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When they reach the surface it's call "matted", passages way are formed under the "mat".

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thanks for all the info.  keep it coming!  No one has said anything about lipless cranking, is that a cold water only technique?

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Once they reach the surface pull out the frogs

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Will submerged hydrilla or milfoil mat and create passages that hold bass? I know it will when it reaches the surface.

 

Yes.

 

Generally speaking, the hottest zone of a submergent weedbed is the open corridor and caverns

immediately beneath the plant canopyIronically, the plant crown is its own worst enemy,

which acts like an umbrella that prevents ample sunlight from reaching the lower reaches of the bed.

As a result the foliage gets sparser with depth, and near the lake floor the plant stalks are usually naked.

 

According to Hoyle, active bass hover in the weedbed just beneath the plant canopy, while inactive bass tend to settle to the bottom.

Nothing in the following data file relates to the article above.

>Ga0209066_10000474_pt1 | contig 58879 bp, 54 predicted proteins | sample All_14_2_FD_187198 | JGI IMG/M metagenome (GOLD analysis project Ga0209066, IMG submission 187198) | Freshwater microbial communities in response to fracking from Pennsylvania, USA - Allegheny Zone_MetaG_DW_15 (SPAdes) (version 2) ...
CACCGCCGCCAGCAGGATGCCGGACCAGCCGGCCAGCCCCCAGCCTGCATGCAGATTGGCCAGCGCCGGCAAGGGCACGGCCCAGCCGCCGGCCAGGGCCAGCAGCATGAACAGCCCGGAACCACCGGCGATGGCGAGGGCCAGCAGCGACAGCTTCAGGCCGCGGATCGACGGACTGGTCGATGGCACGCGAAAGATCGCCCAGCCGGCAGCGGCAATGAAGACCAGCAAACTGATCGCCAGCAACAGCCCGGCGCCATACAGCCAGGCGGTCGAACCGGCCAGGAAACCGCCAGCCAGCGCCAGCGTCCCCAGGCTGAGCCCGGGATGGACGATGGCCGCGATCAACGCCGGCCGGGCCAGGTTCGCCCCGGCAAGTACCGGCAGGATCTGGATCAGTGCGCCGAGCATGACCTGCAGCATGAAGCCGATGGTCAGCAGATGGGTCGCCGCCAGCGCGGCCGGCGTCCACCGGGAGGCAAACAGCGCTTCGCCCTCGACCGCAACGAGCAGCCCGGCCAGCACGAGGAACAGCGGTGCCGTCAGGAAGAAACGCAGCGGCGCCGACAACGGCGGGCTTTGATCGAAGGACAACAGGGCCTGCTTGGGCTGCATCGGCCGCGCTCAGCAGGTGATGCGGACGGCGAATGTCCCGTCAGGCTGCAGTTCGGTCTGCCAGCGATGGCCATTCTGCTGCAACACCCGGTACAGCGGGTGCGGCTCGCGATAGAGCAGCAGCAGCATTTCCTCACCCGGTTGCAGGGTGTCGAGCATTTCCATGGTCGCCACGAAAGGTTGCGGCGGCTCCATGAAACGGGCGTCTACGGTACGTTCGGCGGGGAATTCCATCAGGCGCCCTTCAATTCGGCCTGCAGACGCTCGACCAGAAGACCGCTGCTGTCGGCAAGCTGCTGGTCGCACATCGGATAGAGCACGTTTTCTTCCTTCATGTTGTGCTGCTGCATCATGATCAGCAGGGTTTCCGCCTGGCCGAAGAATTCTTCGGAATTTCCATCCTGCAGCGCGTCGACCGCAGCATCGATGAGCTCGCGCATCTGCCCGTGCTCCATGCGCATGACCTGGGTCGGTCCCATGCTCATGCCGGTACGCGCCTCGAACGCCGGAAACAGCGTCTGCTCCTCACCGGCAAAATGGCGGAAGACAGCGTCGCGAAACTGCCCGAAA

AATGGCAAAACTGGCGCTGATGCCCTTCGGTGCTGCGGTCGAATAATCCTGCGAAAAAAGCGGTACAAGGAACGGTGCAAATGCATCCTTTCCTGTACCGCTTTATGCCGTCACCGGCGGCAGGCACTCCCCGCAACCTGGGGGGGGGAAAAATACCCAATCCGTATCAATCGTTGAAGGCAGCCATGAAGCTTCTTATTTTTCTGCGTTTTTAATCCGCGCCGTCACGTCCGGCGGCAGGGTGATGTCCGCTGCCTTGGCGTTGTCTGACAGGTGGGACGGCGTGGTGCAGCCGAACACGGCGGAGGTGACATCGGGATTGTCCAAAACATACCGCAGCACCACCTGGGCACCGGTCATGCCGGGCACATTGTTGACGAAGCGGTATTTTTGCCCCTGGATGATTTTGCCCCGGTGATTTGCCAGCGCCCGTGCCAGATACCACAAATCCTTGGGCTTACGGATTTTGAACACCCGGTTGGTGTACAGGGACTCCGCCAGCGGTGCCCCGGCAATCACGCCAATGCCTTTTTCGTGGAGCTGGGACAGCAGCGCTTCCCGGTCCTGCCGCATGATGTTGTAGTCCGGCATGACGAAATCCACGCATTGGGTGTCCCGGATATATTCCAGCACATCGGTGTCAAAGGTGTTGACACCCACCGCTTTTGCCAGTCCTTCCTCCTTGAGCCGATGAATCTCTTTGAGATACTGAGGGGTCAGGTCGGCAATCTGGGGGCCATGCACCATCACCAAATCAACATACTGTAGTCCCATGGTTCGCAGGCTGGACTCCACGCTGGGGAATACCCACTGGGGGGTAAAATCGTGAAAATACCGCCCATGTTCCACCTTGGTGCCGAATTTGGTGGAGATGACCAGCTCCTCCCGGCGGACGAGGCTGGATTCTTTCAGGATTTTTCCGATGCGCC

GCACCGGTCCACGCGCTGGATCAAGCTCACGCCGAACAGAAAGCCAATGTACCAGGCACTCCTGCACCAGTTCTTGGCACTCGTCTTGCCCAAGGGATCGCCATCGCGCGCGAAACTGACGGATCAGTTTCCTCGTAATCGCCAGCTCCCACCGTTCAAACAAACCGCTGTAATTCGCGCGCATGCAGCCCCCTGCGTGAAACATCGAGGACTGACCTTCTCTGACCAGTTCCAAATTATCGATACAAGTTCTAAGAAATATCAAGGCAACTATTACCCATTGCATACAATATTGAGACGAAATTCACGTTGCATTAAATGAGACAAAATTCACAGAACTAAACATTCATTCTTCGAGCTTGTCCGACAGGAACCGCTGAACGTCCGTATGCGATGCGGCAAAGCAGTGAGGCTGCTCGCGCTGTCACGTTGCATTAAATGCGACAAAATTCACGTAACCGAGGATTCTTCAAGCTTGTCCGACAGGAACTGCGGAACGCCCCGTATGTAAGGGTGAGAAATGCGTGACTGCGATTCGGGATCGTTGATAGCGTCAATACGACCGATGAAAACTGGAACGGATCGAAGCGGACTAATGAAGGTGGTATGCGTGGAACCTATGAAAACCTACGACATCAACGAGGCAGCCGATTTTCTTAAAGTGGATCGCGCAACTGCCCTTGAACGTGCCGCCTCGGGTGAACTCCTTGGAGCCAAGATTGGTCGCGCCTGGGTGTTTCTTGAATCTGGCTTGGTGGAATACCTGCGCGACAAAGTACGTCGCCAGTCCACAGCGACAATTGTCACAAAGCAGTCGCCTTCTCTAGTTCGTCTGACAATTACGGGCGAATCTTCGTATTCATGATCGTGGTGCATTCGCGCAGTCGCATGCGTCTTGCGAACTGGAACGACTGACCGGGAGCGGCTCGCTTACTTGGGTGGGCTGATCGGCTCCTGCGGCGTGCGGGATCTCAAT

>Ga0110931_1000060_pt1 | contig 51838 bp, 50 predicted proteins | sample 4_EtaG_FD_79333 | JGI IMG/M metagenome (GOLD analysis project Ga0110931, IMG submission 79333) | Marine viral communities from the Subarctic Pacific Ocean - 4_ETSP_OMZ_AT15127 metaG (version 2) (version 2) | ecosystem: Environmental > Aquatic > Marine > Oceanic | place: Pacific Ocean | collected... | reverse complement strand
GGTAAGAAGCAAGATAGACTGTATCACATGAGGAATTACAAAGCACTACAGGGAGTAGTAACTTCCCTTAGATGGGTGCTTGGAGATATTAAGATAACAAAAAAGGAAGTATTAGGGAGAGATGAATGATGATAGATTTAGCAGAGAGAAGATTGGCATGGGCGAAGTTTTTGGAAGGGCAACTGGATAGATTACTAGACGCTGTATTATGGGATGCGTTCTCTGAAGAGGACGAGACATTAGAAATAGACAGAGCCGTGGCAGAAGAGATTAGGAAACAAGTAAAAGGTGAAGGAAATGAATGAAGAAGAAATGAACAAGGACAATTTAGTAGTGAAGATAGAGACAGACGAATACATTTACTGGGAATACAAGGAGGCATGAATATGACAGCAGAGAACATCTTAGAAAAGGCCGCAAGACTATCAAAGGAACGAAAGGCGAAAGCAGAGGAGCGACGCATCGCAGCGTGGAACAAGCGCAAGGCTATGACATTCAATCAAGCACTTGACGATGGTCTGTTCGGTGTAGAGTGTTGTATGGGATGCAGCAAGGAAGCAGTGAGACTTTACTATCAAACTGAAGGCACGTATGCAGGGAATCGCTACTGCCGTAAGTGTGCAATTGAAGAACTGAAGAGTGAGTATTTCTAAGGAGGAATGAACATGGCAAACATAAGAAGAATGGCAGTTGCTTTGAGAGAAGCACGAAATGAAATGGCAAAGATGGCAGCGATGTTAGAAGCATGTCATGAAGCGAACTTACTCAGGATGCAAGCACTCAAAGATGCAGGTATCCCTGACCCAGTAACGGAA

In any case, since bass spend most of their lives in a passive disposition, it's wise to strive for bottom contact during every punch.

 

Roger

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thanks for all the info. keep it coming! No one has said anything about lipless cranking, is that a cold water only technique?

There are 3 ways to catch bass in Hydrilla or Milfoil, draw them out on the sides, draw them out on top, or go to the bottom!

I go straight to the bottom ;)

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There are 3 ways to catch bass in Hydrilla or Milfoil, draw them out on the sides, draw them out on top, or go to the bottom!

I go straight to the bottom ;)

awesome!  Will try for sure!